Since 2014 there has been new legislation requiring fishmongers to provide consumers with comprehensive information about the fish they buy. In the case of pre-packed fish in supermarkets, compliance with the rules is generally good. But at fishmongers and fish stalls, compliance is disappointing. In December 2020, the organisation Good Fish Foundation, commissioned by the Dutch Consumers' Association, conducted a study into compliance with the rules for unpacked fish. It showed that only 1 of the 97 sales outlets complied with the new rules. What exactly are the new rules?
Obligatory consumer information on farmed and wild-caught fish
In Regulation (EU) No 1379/2013, Article 35 lists the mandatory consumer information for farmed and wild-caught fish.
- the commercial name and the scientific name of the species;
- the method of production, in particular the following words: '... caught ...'. or " caught in freshwater ..." or " farmed ...";
- the area where the product was caught or farmed (FAO area, country of production and/or body of freshwater) and the gear category used in the wild catch;
- whether the product has been defrosted (not applicable in case of a technically necessary step in the production process, for reasons of health protection or before smoking, salting, cooking, pickling, drying or a combination of those operations);
- The date of minimum durability (mandatory for pre-packaged fish).
This information is therefore compulsory for both prepacked and non-prepacked fish. It must be communicated via a label (prepacked) or via a shelf card, sign or poster for non-prepacked.
Information to be provided by fishermen
As a seller, you must of course have this information. Fishermen must therefore mark their batches of fish for sale with the trade name, the catch area and how the fish was caught. Fishermen are allowed to sell from the boat without information, provided this is directly to the consumer and does not exceed €50 per day. As a seller, you must always have the mandatory information. Otherwise, the NVWA sees it as fraud and can fine you.
Many sellers find it a great burden to adjust their shelf cards or information boards for each batch or catch. This requires a flexible form of communication in which the shelf cards or information boards can be easily and quickly adapted. You can also choose to sell fish from a fixed chain where the origin does not change too much. After all, if fish is purchased from a fixed (sustainable) chain, (daily) adjustments of shelf cards and signs are obviously not necessary.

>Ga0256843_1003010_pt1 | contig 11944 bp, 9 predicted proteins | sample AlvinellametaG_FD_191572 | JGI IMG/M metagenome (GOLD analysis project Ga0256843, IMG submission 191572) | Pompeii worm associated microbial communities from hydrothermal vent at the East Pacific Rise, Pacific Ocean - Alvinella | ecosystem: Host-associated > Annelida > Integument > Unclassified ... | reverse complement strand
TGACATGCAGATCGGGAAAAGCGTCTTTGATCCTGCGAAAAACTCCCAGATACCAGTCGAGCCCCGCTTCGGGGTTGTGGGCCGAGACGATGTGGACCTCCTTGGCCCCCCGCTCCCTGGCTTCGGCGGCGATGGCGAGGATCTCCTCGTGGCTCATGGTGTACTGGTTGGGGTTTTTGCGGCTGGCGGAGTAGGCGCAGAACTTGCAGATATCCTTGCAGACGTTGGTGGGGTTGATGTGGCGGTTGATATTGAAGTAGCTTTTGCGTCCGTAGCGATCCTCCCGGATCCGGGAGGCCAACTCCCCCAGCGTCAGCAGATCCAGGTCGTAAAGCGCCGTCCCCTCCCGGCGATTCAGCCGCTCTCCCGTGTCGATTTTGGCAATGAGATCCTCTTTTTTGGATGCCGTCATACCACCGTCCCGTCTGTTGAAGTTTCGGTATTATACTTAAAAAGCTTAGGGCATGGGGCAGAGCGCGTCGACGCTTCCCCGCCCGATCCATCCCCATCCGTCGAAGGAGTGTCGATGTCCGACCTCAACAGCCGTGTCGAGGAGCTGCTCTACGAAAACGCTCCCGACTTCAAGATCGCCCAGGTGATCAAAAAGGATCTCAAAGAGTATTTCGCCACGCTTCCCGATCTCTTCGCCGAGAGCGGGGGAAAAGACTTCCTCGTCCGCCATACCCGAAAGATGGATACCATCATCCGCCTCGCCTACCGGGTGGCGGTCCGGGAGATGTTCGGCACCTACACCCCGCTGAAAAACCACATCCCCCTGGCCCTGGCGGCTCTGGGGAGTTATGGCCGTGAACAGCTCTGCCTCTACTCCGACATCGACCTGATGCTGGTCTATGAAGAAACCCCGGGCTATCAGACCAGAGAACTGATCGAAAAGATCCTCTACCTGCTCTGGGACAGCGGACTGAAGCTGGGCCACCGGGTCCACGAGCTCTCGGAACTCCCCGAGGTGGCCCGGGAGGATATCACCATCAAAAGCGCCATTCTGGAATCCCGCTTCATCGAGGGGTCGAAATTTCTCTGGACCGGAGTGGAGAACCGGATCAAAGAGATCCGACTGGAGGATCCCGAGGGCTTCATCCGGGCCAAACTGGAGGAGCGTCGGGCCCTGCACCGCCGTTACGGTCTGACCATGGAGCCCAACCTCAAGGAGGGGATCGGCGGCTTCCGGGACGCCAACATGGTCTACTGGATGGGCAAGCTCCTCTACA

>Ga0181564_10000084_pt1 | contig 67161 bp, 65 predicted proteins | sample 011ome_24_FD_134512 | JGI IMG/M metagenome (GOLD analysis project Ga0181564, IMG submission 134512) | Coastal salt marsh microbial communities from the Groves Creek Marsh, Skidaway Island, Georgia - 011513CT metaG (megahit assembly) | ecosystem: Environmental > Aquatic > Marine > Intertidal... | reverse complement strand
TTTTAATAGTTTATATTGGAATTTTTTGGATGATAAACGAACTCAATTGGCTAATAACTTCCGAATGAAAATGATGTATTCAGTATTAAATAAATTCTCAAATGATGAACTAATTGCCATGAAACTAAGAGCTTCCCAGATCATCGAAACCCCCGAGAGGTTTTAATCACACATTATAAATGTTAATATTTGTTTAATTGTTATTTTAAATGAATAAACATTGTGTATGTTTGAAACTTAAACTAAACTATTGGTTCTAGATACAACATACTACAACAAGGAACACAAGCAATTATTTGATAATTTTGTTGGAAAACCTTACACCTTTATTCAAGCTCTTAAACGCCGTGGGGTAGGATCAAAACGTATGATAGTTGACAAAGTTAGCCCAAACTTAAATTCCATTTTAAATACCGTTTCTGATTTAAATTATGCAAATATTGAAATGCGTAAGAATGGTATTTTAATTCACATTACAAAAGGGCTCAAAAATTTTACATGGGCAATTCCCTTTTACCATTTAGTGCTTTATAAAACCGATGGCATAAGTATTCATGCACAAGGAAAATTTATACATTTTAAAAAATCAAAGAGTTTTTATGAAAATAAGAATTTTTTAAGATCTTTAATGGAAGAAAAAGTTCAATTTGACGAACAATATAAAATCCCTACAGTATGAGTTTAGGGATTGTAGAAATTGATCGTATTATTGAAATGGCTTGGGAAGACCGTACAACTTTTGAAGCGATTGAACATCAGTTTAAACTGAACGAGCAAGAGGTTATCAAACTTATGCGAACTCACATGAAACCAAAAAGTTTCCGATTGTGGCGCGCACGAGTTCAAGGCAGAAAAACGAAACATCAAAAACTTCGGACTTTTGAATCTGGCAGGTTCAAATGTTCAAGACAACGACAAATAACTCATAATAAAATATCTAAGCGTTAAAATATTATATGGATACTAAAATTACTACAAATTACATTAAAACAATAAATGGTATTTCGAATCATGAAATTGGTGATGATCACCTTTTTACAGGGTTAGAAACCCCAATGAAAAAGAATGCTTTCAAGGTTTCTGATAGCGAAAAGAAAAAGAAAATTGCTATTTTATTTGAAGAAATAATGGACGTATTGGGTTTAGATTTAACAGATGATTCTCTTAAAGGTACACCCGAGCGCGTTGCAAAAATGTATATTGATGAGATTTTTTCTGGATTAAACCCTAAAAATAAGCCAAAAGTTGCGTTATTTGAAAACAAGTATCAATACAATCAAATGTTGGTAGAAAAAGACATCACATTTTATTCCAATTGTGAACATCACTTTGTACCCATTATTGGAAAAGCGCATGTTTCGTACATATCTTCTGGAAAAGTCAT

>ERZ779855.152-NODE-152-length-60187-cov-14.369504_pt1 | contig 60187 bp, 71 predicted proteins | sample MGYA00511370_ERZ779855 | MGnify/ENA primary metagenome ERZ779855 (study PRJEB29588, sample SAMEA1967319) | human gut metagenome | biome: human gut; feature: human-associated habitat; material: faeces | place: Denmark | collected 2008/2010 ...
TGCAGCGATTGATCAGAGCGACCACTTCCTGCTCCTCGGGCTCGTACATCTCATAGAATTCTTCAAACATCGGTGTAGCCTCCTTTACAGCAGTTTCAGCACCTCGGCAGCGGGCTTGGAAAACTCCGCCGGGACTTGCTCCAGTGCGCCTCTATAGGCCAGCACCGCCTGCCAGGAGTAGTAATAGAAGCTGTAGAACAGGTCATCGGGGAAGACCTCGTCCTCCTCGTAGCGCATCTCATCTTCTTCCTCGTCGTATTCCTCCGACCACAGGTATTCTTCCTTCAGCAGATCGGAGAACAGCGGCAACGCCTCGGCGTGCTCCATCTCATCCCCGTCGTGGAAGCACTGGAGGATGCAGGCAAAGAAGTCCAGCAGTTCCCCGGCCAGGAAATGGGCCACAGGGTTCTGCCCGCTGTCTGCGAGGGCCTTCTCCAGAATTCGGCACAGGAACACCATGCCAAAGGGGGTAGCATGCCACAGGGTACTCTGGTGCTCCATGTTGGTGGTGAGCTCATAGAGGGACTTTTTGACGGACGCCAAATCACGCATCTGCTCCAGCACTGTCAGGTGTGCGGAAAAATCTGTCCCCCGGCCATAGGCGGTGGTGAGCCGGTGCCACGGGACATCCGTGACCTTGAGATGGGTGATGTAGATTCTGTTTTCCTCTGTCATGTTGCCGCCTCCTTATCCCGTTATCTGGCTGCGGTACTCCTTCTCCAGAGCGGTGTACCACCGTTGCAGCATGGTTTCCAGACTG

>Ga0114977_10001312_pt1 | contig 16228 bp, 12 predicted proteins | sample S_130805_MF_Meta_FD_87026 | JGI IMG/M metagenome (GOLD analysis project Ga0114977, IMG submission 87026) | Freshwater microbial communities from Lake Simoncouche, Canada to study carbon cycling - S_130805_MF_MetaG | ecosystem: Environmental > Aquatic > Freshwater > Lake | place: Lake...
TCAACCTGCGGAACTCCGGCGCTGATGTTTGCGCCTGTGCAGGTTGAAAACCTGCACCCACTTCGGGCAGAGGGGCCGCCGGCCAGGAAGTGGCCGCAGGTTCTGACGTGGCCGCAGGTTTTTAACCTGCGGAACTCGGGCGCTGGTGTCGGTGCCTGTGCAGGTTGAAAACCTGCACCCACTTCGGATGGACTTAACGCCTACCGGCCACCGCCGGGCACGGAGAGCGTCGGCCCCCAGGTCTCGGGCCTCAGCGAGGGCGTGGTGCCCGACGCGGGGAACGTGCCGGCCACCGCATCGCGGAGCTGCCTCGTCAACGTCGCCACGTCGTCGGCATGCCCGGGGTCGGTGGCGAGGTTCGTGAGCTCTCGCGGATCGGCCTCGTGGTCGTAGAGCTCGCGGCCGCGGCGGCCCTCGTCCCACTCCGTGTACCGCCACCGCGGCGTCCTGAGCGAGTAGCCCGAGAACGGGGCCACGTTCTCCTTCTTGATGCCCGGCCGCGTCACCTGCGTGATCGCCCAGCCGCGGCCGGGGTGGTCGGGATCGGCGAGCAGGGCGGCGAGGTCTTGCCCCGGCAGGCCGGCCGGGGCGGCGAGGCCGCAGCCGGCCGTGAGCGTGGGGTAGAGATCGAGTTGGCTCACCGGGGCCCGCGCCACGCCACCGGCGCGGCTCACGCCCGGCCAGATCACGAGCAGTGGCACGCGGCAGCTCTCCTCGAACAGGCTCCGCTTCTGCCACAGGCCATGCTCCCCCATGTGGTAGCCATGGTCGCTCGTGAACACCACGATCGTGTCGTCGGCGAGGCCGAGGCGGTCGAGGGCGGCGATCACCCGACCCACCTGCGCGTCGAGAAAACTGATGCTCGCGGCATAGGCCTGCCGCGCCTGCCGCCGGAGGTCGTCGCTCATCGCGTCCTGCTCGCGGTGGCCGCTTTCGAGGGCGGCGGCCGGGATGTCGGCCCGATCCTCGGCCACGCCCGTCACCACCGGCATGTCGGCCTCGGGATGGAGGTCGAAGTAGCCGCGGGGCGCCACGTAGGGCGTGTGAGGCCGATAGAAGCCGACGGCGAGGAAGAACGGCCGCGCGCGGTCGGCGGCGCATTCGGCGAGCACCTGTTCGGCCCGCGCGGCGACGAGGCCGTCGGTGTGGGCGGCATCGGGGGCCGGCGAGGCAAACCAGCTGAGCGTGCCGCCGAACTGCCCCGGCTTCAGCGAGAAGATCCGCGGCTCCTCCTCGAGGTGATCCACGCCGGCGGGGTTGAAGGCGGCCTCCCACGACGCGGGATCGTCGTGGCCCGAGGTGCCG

The fisherman remains responsible for the consumer information of fish bought via an auction. This information must then be communicated by means of a notice of sale and/or trade document for the fish. If this information is missing, fishermen can be fined for this. The NVWA is not clear about the responsibility of the fish auctions. They call it 'service'.
Wild caught fish
Consumers want to be well informed. They are increasingly aware of the risks of overfishing and the 'bio-industry' of farmed fish. In the case of wild-caught fish, they are looking at threats to fish stocks, by-catches, injuries and mortality, as well as the impact of fishing on the soil.
Farmed fish looks at unsustainable farming such as environmental pollution, energy use and threat to wild species, for example through the use of fish oil and fish meal.
They use the app 'VISwijzer' for this purpose, for example. The assortment check of Good Fis Foundation has shown that 43% of the products in fish shops and fish stalls scored red on the VISwijzer. The VISwijzer shows a good choice of wild and farmed fish in terms of nature and environment, based on information from the World Wildlife Fund and the Good Fish Foundation. But if fish shops and fish stalls do not put the correct information per fish on the shelf cards and signs or posters, then of course you cannot see from the VISwijzer app whether it is a sustainable choice. Sooner or later, pressure from society will force fishmongers to provide the correct information. It's just a matter of waiting to see when.
Following research, the Good Fish Foundation has concluded that the labelling requirements are not being met by fish shops and fish stalls in the Netherlands. No difference was found between fish shops and fish stalls. The shelf cards were often incomplete. In 94% the scientific name was missing. In 24%, information about the area of origin was given and in only 10% was information about the catch method given. In short, there is still work to be done.
Published in Vismagazine, November 2021